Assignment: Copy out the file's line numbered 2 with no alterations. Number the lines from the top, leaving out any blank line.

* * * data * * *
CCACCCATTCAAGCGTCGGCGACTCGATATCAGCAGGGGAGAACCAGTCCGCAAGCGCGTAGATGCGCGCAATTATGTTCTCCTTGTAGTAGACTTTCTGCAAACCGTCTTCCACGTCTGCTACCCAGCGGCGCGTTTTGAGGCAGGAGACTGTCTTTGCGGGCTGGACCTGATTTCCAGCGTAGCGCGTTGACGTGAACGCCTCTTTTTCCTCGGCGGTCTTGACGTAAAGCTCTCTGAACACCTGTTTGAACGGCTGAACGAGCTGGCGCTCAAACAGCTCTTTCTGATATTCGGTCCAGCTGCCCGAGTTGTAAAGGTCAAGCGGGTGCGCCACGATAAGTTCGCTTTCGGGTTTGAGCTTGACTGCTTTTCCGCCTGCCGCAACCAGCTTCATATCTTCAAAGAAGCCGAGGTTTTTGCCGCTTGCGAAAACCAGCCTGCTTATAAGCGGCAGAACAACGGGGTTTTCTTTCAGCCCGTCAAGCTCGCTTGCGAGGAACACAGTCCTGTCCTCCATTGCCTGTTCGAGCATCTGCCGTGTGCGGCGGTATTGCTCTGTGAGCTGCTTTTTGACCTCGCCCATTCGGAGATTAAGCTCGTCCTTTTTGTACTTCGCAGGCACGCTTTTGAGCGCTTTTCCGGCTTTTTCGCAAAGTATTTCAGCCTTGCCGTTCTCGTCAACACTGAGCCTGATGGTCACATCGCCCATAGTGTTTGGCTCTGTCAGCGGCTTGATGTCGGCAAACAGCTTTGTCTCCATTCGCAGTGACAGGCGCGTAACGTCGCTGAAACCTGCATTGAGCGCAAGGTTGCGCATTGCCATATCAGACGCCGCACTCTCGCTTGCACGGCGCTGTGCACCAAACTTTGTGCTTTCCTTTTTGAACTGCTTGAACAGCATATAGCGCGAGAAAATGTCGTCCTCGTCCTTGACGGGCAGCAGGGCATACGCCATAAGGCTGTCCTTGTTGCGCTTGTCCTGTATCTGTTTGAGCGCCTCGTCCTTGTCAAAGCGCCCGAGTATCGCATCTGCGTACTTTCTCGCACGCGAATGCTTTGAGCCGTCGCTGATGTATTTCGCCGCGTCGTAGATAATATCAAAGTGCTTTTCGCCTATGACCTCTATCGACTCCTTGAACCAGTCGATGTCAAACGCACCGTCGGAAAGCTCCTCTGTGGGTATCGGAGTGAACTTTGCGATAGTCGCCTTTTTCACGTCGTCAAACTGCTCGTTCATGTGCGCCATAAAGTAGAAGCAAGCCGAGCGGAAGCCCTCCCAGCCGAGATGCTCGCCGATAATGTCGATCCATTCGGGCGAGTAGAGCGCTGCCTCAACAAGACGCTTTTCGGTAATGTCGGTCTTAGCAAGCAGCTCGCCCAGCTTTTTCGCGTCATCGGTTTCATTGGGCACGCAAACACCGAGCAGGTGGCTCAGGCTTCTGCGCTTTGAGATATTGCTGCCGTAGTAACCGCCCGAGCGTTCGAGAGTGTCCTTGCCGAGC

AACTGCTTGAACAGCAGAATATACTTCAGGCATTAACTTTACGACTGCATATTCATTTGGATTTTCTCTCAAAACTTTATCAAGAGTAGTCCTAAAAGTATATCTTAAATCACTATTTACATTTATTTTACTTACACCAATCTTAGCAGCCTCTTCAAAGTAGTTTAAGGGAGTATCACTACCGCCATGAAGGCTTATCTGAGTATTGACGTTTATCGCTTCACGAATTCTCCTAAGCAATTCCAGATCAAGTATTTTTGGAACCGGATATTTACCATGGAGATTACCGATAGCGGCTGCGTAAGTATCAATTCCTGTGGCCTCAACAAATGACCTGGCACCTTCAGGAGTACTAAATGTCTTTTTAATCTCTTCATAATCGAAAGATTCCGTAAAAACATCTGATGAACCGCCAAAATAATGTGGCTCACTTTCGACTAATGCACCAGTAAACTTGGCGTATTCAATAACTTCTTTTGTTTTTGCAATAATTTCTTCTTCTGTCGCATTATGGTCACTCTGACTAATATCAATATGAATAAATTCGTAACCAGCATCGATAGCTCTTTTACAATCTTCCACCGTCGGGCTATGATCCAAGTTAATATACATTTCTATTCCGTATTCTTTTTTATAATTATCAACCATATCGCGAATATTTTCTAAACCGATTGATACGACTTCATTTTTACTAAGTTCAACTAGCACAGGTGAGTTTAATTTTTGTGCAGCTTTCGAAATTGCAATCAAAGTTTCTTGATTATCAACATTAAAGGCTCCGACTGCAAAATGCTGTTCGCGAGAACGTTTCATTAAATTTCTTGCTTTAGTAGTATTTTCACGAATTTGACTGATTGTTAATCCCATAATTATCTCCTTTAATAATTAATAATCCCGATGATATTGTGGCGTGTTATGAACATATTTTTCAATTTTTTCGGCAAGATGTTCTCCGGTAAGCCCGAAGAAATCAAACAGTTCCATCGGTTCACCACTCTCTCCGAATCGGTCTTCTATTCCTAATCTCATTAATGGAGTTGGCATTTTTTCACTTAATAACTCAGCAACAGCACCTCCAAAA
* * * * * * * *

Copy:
AACTGCTTGAACAGCAGAATATACTTCAGGCATTAACTTTACGACTGCATATTCATTTGGATTTTCTCTCAAAACTTTATCAAGAGTAGTCCTAAAAGTATATCTTAAATCACTATTTACATTTATTTTACTTACACCAATCTTAGCAGCCTCTTCAAAGTAGTTTAAGGGAGTATCACTACCGCCATGAAGGCTTATCTGAGTATTGACGTTTATCGCTTCACGAATTCTCCTAAGCAATTCCAGATCAAGTATTTTTGGAACCGGATATTTACCATGGAGATTACCGATAGCGGCTGCGTAAGTATCAATTCCTGTGGCCTCAACAAATGACCTGGCACCTTCAGGAGTACTAAATGTCTTTTTAATCTCTTCATAATCGAAAGATTCCGTAAAAACATCTGATGAACCGCCAAAATAATGTGGCTCACTTTCGACTAATGCACCAGTAAACTTGGCGTATTCAATAACTTCTTTTGTTTTTGCAATAATTTCTTCTTCTGTCGCATTATGGTCACTCTGACTAATATCAATATGAATAAATTCGTAACCAGCATCGATAGCTCTTTTACAATCTTCCACCGTCGGGCTATGATCCAAGTTAATATACATTTCTATTCCGTATTCTTTTTTATAATTATCAACCATATCGCGAATATTTTCTAAACCGATTGATACGACTTCATTTTTACTAAGTTCAACTAGCACAGGTGAGTTTAATTTTTGTGCAGCTTTCGAAATTGCAATCAAAGTTTCTTGATTATCAACATTAAAGGCTCCGACTGCAAAATGCTGTTCGCGAGAACGTTTCATTAAATTTCTTGCTTTAGTAGTATTTTCACGAATTTGACTGATTGTTAATCCCATAATTATCTCCTTTAATAATTAATAATCCCGATGATATTGTGGCGTGTTATGAACATATTTTTCAATTTTTTCGGCAAGATGTTCTCCGGTAAGCCCGAAGAAATCAAACAGTTCCATCGGTTCACCACTCTCTCCGAATCGGTCTTCTATTCCTAATCTCATTAATGGAGTTGGCATTTTTTCACTTAATAACTCAGCAACAGCACCTCCAAAA